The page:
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Career and Education Opportunities for Umpires in Washington

Washington has a population of 6,664,195, which has grown by 13.07% over the past 10 years. Nicknamed the "Evergreen State," its capital is Olympia, though its most populous city is Seattle.

Currently, 450 people work as umpires in Washington. This is expected to grow by 19% to 540 people by 2016. This is better than the nation as a whole, where employment opportunities for umpires are expected to grow by about 10.4%. Umpires generally officiate at competitive athletic or sporting events.

The average wage in the general category of Sports jobs is $41,030 per year in Washington, and an average of $30,850 per year nationwide. Compared with people working in the overall category of Sports, people working as umpires in Washington earn less. They earn less than people working in the overall category of Sports nationally. Umpires work in a variety of jobs, including: horse race timer, race starter, and national basketball association referee .

In 2008, there were a total of 4,012,270 jobs in Washington. The average annual income was $42,747 in 2008, up from $41,919 the previous year. The unemployment rate in Washington was 8.9% in 2009, which has grown by 3.5% since the previous year. About 27.7% of Washington residents have college degrees, which is higher than the national average.

The top industries in Washington include software publishers, offices of dentists, and overhead traveling crane, hoist, and monorail system manufacturing. Notable tourist attractions include the Boeing and Eames IMAX Theatres, the Birthplace of Seattle Log House Museum, and the Last Resort Fire Department.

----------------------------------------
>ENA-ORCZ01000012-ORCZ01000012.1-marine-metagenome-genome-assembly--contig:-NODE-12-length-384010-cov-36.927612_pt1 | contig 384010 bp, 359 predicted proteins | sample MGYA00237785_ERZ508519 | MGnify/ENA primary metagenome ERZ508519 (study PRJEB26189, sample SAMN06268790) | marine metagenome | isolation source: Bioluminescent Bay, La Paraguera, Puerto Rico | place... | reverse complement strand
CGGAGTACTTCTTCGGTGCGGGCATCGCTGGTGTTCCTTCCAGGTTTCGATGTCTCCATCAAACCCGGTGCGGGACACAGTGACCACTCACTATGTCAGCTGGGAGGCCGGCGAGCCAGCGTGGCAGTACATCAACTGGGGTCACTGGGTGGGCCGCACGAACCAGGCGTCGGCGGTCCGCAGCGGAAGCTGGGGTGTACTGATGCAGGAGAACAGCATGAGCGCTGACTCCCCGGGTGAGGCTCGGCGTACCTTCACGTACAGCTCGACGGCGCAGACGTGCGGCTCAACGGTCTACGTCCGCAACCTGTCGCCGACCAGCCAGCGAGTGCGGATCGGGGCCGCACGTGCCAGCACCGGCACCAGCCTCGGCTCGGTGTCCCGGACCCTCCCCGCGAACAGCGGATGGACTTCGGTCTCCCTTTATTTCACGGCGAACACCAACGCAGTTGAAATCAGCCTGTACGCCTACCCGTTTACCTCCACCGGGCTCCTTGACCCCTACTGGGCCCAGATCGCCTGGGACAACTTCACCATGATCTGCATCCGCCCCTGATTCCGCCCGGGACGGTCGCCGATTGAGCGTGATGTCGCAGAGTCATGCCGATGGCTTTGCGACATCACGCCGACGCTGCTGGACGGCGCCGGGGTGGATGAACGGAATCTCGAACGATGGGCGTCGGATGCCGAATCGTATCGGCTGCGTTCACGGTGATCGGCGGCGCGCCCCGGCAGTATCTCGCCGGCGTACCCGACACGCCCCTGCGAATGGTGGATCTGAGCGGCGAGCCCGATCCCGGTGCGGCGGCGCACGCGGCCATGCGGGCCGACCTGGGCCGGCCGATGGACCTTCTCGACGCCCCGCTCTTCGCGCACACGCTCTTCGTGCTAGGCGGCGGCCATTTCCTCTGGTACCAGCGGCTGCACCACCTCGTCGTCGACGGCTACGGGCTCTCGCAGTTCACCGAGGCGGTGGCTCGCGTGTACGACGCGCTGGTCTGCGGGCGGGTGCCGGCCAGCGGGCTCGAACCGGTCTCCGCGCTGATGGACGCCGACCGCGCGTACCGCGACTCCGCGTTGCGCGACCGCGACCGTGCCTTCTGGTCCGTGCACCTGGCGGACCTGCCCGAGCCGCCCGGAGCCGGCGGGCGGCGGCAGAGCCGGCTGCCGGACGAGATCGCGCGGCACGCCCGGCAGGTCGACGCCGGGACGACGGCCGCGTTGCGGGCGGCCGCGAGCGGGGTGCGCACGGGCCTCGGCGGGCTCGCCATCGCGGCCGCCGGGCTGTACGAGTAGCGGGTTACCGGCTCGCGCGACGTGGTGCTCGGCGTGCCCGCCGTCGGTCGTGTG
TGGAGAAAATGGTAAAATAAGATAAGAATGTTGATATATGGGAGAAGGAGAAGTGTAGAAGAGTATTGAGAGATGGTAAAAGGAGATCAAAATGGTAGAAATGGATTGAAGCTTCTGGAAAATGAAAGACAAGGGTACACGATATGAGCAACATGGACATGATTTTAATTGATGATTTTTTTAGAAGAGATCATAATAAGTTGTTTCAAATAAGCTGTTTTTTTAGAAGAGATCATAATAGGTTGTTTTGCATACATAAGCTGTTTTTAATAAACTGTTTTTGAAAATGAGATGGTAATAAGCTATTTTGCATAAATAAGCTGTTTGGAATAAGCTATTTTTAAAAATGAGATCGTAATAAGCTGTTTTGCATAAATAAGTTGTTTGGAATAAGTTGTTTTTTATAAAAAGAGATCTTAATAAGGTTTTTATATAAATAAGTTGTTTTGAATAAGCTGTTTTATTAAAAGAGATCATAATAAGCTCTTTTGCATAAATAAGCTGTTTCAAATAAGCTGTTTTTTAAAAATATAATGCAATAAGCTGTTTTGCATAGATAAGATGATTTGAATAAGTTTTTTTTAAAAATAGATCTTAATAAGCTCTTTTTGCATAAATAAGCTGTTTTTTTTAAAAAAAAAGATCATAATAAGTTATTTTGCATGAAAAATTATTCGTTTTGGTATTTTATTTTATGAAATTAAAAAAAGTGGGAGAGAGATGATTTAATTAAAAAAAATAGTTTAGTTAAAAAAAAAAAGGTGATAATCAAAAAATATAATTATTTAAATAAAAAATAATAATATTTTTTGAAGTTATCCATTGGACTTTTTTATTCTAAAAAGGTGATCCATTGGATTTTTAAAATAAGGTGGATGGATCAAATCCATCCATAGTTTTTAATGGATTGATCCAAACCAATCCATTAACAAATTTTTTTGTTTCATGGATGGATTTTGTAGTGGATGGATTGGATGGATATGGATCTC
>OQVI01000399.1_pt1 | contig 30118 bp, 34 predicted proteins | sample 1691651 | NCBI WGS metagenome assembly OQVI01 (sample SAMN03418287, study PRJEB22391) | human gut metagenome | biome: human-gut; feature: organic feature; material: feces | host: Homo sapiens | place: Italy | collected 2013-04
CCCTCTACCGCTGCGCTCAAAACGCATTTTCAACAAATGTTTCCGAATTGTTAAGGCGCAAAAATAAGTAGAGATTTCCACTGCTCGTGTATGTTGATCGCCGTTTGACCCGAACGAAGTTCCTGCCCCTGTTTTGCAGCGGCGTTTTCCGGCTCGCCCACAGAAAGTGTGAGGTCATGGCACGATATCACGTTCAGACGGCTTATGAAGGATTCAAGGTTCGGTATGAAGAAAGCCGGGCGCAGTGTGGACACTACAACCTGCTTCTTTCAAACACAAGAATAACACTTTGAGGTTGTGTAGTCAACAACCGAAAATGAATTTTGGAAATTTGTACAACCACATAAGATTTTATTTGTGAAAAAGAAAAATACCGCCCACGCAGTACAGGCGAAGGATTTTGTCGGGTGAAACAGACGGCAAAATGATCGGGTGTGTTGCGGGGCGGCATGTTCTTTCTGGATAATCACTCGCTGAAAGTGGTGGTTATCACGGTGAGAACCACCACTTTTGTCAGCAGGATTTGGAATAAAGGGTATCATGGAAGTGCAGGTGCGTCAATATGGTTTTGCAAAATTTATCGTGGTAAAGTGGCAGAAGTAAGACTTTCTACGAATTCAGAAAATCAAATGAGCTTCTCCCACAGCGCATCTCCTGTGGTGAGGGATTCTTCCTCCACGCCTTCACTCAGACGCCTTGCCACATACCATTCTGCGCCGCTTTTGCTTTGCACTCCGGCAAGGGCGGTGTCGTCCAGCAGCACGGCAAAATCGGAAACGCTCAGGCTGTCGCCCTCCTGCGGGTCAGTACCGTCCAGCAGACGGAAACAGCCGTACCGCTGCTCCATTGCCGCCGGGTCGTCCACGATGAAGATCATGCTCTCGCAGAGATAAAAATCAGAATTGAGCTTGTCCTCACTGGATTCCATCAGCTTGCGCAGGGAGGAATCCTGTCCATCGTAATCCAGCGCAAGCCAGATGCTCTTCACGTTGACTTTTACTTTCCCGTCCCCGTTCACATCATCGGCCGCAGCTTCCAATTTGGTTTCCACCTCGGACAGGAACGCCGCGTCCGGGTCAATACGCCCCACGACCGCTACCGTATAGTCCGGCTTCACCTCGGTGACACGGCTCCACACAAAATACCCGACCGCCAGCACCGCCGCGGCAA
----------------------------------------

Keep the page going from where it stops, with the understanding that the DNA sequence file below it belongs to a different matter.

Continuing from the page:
CITIES WITH Umpire OPPORTUNITIES IN Washington


JOB DESCRIPTION: Umpire

Umpire video from the State of New Jersey Dept. of Labor and Workforce Development

In general, umpires officiate at competitive athletic or sporting events. They also detect infractions of rules and decide penalties according to established regulations.

Every day, umpires are expected to be able to articulate ideas and problems. They need to listen to and understand others in meetings. It is also important that they evaluate problems as they arise.

Similar jobs with educational opportunities in Washington include:

  • Athletic Scout. Instruct or coach groups or individuals in the fundamentals of sports. Demonstrate techniques and methods of participation. May evaluate athletes' strengths and weaknesses as possible recruits or to improve the athletes' technique to prepare them for competition. Those required to hold teaching degrees should be reported in the appropriate teaching category.
  • Professional Athlete. Compete in athletic events.

LOCATION INFORMATION: Washington

Washington
Washington photo by Kelvin Kay

Washington has a population of 6,664,195, which has grown by 13.07% over the past 10 years. Nicknamed the "Evergreen State," its capital is Olympia, though its largest city is Seattle. In 2008, there were a total of 4,012,270 jobs in Washington. The average annual income was $42,747 in 2008, up from $41,919 in 2007. The unemployment rate in Washington was 8.9% in 2009, which has grown by 3.5% since the previous year. About 27.7% of Washington residents have college degrees, which is higher than the national average.

The top industries in Washington include software publishers, offices of dentists, and overhead traveling crane, hoist, and monorail system manufacturing. Notable tourist destinations include the Birthplace of Seattle Log House Museum, the History House, and the Boeing and Eames IMAX Theatres.